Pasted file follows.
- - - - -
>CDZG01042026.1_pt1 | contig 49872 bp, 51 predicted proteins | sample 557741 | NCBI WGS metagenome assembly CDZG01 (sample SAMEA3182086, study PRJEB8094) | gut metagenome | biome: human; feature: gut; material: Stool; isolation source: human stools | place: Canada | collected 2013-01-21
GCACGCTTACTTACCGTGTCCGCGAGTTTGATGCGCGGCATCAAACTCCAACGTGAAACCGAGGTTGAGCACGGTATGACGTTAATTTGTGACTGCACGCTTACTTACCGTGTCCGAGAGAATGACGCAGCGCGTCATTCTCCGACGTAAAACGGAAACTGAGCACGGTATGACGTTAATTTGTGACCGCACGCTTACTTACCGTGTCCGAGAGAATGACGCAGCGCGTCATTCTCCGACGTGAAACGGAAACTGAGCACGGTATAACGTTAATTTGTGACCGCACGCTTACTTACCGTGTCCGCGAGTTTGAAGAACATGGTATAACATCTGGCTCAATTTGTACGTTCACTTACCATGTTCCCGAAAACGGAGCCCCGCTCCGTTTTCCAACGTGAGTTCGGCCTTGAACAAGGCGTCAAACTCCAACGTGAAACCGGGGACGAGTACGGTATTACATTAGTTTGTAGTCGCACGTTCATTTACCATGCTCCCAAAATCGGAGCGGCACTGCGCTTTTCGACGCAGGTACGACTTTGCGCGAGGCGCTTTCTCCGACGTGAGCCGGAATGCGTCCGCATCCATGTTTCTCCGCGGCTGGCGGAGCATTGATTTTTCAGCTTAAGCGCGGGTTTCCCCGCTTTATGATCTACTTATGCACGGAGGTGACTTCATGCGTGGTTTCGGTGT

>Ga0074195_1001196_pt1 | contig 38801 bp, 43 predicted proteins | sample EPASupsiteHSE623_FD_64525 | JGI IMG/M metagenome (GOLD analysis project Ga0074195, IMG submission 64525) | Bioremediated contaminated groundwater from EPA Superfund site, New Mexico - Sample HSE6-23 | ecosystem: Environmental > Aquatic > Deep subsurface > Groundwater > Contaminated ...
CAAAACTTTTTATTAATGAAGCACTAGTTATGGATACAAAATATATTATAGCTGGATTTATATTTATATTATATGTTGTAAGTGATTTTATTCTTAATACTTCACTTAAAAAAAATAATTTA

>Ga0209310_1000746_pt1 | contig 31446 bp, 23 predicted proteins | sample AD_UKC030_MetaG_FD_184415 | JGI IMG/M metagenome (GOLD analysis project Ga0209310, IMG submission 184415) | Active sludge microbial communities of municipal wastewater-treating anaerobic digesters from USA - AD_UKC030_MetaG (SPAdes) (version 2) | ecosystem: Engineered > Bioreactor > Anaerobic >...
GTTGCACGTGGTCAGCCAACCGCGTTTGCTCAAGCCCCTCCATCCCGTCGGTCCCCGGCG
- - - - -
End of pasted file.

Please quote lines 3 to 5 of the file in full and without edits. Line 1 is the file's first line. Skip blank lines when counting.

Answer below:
>Ga0074195_1001196_pt1 | contig 38801 bp, 43 predicted proteins | sample EPASupsiteHSE623_FD_64525 | JGI IMG/M metagenome (GOLD analysis project Ga0074195, IMG submission 64525) | Bioremediated contaminated groundwater from EPA Superfund site, New Mexico - Sample HSE6-23 | ecosystem: Environmental > Aquatic > Deep subsurface > Groundwater > Contaminated ...
CAAAACTTTTTATTAATGAAGCACTAGTTATGGATACAAAATATATTATAGCTGGATTTATATTTATATTATATGTTGTAAGTGATTTTATTCTTAATACTTCACTTAAAAAAAATAATTTA

>Ga0209310_1000746_pt1 | contig 31446 bp, 23 predicted proteins | sample AD_UKC030_MetaG_FD_184415 | JGI IMG/M metagenome (GOLD analysis project Ga0209310, IMG submission 184415) | Active sludge microbial communities of municipal wastewater-treating anaerobic digesters from USA - AD_UKC030_MetaG (SPAdes) (version 2) | ecosystem: Engineered > Bioreactor > Anaerobic >...